Time flies when you’re watching your kid cross the threshold from elementary to middle school, when he stands for a picture with his certificate and you can still somehow see the shape of his little boy form in his lanky legs and broadening shoulders. “Where did the time go?” we wonder, as we dab at our eyes and collect tears in our commencement programs. And then in a small windowless room in the mammography department, time slows to a crawl: gown gaping open, bare chest exposed, the very definition of vulnerable. “Where is the time going,” I wondered, as they prepped me for the sting of the first needle- the “good” one with the lidocaine. Something happens when your breast is compressed in a machine and you lose feeling in your limbs from having to lie still on your side for more than an hour: you begin to have a different understanding about being present, whether you want to or not. There’s nowhere to go. No phone. Nothing to distract you from the present reality and all of the “what-ifs” that threaten to take over at any given moment.
The doc was as kind and gentle as he could be in the situation, but I was originally going to be taken care of by a woman doc who they said I would adore. As it turned out, she wasn’t there that day, and I was surprised by my own instant sadness over losing that extra bit of woman-to-woman empathy. One of the techs spoke in a hushed tone, explaining everything as if she wanted it to feel normal for me. The other came and sat by my head to hold my hands- insisting that they were frozen, even though I couldn’t feel them anymore. She started telling me about her most recent trip to Disney with her daughters. All I knew is that I was grateful for a woman’s touch at that moment. I stared at a red knob that was directly in my line of vision on the machine in front of me. It had three arrows that formed a circle, indicating which direction to turn. It was soothing in a weird way, as I let my eyes follow one arrow into the other, over and over. Inhale, exhale. I wasn’t aware until later that the tears were coming, and that she had been wiping them for me.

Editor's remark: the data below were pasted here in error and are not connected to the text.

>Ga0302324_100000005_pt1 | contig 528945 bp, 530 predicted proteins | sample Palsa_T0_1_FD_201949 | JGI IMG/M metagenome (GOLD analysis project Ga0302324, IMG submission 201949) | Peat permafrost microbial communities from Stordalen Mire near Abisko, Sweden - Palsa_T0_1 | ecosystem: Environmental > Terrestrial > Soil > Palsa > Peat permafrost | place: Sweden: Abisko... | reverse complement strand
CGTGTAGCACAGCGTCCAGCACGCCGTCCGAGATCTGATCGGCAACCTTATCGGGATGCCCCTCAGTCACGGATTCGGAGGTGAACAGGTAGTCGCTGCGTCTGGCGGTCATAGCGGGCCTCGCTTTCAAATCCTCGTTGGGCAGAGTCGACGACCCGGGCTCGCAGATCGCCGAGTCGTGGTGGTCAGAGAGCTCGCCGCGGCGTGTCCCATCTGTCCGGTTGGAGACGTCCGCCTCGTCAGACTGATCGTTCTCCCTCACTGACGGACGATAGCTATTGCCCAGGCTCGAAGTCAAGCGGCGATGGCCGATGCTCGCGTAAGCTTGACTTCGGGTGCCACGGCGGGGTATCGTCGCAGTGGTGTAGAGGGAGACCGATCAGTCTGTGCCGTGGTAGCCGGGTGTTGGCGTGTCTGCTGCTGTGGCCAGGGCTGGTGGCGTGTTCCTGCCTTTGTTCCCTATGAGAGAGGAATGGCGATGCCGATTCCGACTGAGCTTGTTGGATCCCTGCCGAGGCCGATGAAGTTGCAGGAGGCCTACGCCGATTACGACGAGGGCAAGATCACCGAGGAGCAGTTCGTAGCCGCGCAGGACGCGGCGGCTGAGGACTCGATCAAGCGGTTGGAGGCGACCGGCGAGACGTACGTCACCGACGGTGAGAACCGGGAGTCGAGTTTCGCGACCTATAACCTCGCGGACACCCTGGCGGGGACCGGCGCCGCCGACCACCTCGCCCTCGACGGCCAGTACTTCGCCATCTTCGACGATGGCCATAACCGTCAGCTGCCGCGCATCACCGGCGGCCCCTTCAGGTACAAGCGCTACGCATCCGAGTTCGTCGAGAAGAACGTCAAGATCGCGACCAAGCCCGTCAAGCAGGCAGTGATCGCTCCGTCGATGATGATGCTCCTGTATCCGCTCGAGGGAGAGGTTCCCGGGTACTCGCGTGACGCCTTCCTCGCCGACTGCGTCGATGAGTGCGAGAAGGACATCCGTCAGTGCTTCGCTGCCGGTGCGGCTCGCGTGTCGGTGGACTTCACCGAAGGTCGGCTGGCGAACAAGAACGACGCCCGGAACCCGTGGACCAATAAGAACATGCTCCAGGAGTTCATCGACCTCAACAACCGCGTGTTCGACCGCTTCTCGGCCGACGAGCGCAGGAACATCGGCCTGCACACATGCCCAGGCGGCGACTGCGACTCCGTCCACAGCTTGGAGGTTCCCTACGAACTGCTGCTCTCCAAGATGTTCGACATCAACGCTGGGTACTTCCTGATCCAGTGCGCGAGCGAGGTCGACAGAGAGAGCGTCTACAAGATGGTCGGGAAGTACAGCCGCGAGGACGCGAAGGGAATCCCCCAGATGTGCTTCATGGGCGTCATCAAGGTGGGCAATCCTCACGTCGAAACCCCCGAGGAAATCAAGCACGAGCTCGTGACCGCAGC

I wasn’t going to write about this. But in light of the disgusting SCOTUS news last week, it feels appropriate- maybe even necessary- to be transparent and vulnerable about my physical, mental, and emotional health as a 40 year-old woman right here, right now in 2022. This isn’t about my uterus, but it is actually still about my body and my autonomy over it, which is the crux of all of this. What if (god forbid) this comes back malignant, and I was denied a procedure that would cure it? At some point in our lives as women/women-identifying, most of us are going to have the shit scared out of us with a test that comes back abnormal, or an ultrasound that doesn’t look quite right. We'll then sit in our nakedness (literally and figuratively) in exam rooms, holding both our deepest anxiety and the mystery of our bodies. Many of us have done this a hundred times over by now. We show up, even in our fear, not just to be evaluated or given the “all clear" (hopefully)- but because on the deepest and most human level, we want to be seen.
This is a tale as old as time. Legislators might try to rewind our country back a hundred years, but they won't ever rewrite the narratives of womanhood and what it means to be in- and love- our bodies. Even in the waiting.